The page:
Non-violent disruption processes such as 1000 people - 100 a day for ten days - slowing down traffic on the major motorways. That would change things.

But of course, one risks arrest for such actions. Which no-body will do. Fact is, we are all cowards, which is why we get repressed. People should not be afraid of governments; governments should be afraid of people.
(, Fri 12 Nov 2010, 23:41, closed)
From what I've seen it often works better if there's a good figurehead
As has already been mentioned; Martin Luther King, Mahatma Ghandi, even Joanna Lumley on behalf of the Ghurkas.

A crowd of people can push their way to the doors of parliament, but only a few will fit through the door.

(btw I have more platitudes in my fridge if anyone wants them)
(, Sat 13 Nov 2010, 1:49, closed)
It doesn't really work....but then neither do communist regimes, nor totalitarian states or any of the other bizarre socio political human constructs. They all have faults, they all have things that function well, none of them can offer everything. Protest is an inalienable right in some lucky countries but violent protest in such a situation generally suggests an excuse for a dust up and some wanton carnage. I would have thought that taking an ethical stance would engender some pride in ones beliefs and doesn't necessarily go hand in hand with masked muppets lobbing missiles. In some countries/regimes certainly it may be necessary to enable radical change, in the UK I am not convinced it is really necessary.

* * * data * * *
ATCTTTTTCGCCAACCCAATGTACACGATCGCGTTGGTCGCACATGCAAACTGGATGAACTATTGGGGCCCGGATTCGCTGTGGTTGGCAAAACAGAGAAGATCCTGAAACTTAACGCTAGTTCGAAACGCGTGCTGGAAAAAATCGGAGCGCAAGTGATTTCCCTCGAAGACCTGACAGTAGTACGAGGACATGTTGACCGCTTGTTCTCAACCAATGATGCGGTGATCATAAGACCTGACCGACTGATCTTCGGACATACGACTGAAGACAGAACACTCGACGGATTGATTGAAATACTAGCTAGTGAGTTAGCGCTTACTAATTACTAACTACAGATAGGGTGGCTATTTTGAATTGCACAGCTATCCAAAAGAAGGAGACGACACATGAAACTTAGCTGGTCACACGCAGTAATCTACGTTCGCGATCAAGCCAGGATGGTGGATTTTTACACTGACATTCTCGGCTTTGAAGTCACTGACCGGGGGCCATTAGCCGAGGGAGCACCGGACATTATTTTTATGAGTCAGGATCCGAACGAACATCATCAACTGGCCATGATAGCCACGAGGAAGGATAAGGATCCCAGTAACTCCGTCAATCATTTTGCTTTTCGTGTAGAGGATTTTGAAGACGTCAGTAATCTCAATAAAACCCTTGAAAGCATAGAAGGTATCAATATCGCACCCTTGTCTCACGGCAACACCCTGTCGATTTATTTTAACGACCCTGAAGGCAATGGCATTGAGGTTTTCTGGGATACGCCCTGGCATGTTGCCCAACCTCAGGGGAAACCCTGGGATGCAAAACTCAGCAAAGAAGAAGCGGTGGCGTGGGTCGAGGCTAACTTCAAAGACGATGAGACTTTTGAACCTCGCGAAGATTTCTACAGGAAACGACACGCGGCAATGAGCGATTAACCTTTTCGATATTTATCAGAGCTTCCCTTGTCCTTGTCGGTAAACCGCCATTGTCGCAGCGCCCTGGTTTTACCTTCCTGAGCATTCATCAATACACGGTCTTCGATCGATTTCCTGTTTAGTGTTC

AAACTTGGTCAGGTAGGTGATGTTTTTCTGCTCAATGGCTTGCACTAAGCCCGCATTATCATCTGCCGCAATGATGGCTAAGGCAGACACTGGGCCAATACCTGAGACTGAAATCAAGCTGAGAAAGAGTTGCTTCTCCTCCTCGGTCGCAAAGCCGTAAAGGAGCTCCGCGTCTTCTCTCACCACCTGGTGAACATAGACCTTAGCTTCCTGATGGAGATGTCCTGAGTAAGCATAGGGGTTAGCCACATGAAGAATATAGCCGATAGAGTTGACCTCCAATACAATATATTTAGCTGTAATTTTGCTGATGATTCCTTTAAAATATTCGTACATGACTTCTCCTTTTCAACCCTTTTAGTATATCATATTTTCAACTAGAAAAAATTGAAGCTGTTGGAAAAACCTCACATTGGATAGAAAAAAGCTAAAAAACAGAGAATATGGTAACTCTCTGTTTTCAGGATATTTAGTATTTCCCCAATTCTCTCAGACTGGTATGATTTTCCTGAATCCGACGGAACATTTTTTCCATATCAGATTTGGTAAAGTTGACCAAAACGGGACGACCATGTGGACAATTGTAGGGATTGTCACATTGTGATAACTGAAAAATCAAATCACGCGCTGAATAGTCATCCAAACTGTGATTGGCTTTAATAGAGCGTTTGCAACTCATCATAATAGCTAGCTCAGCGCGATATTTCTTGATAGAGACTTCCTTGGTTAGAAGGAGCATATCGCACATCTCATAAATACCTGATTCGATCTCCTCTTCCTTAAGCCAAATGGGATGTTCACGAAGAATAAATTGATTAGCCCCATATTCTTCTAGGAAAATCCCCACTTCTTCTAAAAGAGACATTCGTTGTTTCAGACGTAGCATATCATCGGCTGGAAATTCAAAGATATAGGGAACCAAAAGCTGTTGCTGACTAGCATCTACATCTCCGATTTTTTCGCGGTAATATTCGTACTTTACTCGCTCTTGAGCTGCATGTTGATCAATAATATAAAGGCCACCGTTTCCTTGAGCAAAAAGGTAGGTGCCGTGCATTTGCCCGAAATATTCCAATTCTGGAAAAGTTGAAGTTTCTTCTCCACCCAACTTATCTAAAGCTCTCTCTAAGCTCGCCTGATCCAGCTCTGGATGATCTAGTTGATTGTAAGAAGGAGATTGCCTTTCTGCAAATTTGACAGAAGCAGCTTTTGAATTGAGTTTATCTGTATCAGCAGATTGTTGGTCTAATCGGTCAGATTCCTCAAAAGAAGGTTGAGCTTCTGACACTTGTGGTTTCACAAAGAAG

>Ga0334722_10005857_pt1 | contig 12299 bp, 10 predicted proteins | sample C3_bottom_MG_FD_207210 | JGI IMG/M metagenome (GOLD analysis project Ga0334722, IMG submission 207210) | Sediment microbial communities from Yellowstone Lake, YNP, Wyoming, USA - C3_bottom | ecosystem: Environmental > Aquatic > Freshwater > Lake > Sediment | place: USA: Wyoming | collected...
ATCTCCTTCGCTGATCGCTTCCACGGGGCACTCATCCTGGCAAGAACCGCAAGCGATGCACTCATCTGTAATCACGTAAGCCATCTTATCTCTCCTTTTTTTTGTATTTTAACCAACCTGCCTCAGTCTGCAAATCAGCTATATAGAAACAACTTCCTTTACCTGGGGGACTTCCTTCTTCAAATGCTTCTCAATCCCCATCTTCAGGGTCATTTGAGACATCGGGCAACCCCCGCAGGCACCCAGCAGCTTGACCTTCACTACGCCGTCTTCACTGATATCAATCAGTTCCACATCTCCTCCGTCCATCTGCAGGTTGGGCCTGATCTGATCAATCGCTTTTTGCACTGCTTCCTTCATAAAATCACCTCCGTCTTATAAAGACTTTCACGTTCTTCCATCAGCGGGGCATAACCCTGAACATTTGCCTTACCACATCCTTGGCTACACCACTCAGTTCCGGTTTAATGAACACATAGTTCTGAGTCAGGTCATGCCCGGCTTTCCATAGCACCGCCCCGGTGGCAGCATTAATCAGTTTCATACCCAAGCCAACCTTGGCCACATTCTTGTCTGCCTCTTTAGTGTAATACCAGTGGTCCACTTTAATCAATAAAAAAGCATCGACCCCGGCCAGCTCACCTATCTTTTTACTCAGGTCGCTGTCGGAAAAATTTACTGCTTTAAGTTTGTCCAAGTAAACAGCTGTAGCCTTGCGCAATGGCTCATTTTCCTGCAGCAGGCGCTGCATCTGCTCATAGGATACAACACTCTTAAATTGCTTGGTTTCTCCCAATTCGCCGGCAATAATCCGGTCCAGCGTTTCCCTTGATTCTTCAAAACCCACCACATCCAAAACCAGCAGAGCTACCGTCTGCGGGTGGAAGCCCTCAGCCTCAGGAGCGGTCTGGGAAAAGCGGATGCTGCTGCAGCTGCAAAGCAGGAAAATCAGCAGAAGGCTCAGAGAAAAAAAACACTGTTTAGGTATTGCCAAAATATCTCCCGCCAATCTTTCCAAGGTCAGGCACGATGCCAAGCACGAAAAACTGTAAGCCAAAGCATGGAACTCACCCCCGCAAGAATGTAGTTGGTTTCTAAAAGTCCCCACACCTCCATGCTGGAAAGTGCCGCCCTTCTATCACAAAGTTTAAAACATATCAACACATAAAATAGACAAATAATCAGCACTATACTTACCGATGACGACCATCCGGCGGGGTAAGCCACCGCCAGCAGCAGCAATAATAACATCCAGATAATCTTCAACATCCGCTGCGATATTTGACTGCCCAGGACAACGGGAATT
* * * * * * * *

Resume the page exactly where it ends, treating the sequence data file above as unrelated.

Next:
No, I don't have any particular long standing political leanings before you ask. Oh, and I appreciate I may be wrong.
(, Fri 12 Nov 2010, 20:28, closed)
Maybe you could be a part of this anti-government protest
Kinda not too cool

(, Fri 12 Nov 2010, 21:43, closed)

its not a passive attitude, its protesting against protesting
(, Sat 13 Nov 2010, 0:34, closed)
I knew quite a lot of the students protesting on wednesday...
...I just went to work and did my job. I reasoned that the only effect of me attending that protest would've involved getting a bollocking from my manager.
(, Sat 13 Nov 2010, 1:45, closed)
I still..
Get involved if I can, purely for personal, selfish reasons. I couldn't look myself in the mirror if I didn't..
(, Sat 13 Nov 2010, 9:18, closed)
Here in the Western first world
There's very little to protest about.

I mean - students are protesting because Nanny State doesn't want to pay for their tertiary education any more.

People were getting uppity at the beginning of the year because a volcano had inconvenienced their return from their foreign holiday.

People get upset about perceived rigging in TV game shows.

We're all chatting on an Internet forum using our nice expensive computers.

THAT'S how fat, warm and comfortable we all are.

Protest? How worthy! How righteous! How sanctimonious.
(, Tue 16 Nov 2010, 14:21, closed)
I don't sneer at people for protesting
I am sometimes of the opinion that their views are complete shit though. The two things are very different. I would, however, fight tooth and nail for your right to protest about whatever it is you read in the guardian this week.
(, Tue 16 Nov 2010, 19:20, closed)